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G.R. No. 258524 – Criminal Law – Book 2 – Crimes Against Honor – Libel – Cyber Libel – Prescriptive Period – Date of Publication vs Date of Discovery
On 10 May 2021, two Informations for Cyber Libel were filed against Berteni Causing. The Informations alleged that Causing posted libelous materials on his Facebook page against Cong. Ferdinand Hernandez on 4 February 2019 and 29 April 2019. It was alleged that Causing’s posts accused Hernandez of corruption.
Causing moved for the quashal of the two Informations on the ground that the crime has already prescribed because one year has already lapsed from the time the posts were published. Hence, when the Informations were filed in May 2021, the crimes had already prescribed.
The motion to quash was denied by the trial court on the ground that Cyber Libel prescribes in 12 years.
ISSUE: What is the prescriptive period of Cyber Libel?
HELD: Cyber Libel prescribes in one year reckoned from the time of discovery.
The Supreme Court emphasized that the Cybercrime Prevention Act (RA 10175) did not create a new libel law, i.e. Cyber Libel. Libel is still defined and penalized under the Revised Penal Code. What RA 10175 did was to simply identify computer systems as means of committing libel and if libel is so committed with the use of information and communication technology (ICT) then RA 10175 prescribes a penalty higher by one degree than that prescribed by the Revised Penal Code.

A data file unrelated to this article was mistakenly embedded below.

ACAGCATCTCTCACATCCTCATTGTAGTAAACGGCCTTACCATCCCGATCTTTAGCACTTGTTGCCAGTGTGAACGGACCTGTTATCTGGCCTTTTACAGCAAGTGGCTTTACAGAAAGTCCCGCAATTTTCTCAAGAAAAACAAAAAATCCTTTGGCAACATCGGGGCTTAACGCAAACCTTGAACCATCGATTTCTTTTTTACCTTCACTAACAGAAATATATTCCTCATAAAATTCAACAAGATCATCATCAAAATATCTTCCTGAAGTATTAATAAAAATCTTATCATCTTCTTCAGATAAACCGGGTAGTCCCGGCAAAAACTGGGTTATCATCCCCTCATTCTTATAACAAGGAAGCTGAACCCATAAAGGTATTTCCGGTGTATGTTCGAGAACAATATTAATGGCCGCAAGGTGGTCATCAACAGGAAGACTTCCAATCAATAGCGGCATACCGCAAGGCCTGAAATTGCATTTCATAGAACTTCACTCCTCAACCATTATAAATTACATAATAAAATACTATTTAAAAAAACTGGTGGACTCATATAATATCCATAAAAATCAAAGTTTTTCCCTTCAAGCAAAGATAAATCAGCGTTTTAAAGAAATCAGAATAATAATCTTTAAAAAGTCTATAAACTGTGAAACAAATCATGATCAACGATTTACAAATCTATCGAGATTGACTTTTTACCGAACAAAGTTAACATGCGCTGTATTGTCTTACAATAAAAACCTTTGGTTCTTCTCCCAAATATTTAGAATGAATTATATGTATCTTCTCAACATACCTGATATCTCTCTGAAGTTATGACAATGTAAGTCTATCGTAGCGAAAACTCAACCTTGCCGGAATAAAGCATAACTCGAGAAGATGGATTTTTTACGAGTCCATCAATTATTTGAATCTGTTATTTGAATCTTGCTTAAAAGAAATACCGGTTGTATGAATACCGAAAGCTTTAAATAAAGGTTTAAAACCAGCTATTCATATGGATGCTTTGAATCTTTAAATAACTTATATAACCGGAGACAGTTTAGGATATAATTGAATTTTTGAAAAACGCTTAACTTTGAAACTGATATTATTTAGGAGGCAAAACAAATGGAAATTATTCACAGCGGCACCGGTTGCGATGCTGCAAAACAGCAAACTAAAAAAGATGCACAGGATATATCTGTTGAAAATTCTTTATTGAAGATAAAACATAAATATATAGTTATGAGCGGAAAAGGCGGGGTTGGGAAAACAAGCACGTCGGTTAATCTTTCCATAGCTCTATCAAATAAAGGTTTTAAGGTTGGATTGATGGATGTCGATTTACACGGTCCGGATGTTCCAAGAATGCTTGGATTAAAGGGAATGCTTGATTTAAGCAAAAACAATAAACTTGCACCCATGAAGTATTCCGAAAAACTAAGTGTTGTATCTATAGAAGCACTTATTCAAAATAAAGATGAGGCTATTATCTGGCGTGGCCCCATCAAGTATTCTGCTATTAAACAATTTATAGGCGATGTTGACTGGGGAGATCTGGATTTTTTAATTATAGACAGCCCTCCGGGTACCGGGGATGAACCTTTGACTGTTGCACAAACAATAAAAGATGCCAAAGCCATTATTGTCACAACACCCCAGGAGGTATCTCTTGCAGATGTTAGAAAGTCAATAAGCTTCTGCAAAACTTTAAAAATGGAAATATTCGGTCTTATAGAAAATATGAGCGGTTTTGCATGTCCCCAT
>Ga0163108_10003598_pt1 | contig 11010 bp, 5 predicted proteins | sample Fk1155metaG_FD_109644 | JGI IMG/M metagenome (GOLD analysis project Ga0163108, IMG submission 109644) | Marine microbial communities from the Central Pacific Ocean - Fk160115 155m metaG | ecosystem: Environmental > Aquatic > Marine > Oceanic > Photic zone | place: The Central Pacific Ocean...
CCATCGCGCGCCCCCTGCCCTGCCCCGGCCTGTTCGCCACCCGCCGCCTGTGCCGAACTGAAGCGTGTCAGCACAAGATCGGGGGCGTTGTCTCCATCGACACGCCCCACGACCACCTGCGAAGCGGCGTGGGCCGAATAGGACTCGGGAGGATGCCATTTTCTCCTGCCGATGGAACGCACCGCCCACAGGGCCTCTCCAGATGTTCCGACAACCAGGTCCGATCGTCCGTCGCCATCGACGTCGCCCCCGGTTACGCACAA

In the prescription of crimes, the following are observed:
1. For crimes defined by the Revised Penal Code, their respective prescriptive periods are governed by Article 90 to 91 of the Revised Penal Code;
2. For crimes defined by special penal laws, the respective special penal law itself;
3. For crimes defined by special penal laws but such special penal law does not provide for a prescriptive period, what governs is Act No. 3326.
Since Libel is defined by the RPC, then Article 90 is controlling which provides:
The crime of libel or other similar offenses shall prescribe in one year.
This provision is clear. There was no explicit intention by the legislature, in providing for Cyber Libel, to change the prescriptive period of libel if done via ICT.
But when must the one-year prescriptive period be reckoned from?
In accordance with Article 90 of the RPC, the period of prescription shall commence to run from the day on which the crime is discovered by the offended party, the authorities, or their agents and not from the date of publication.
The case was remanded to the trial court for further proceeding. Prescription is a matter of defense which Causing must prove via evidence.
This case abandoned Tolentino vs. People (G.R. No. 240310, 6 August 2018) which ruled that Cyber Libel prescribes in fifteen (15) years.
This also settled conflicting rulings where the Supreme Court in several instances used the date of publication as the reckoning point in counting the prescriptive period (People vs Hon. Gines, Syhunliong vs Rivera, Calderon-Bargas vs Pasig RTC, Arambulo vs Laqui) but used the date of discovery as reckoning point in others (Alcantara vs Amoranto, Inciong vs Tolentino).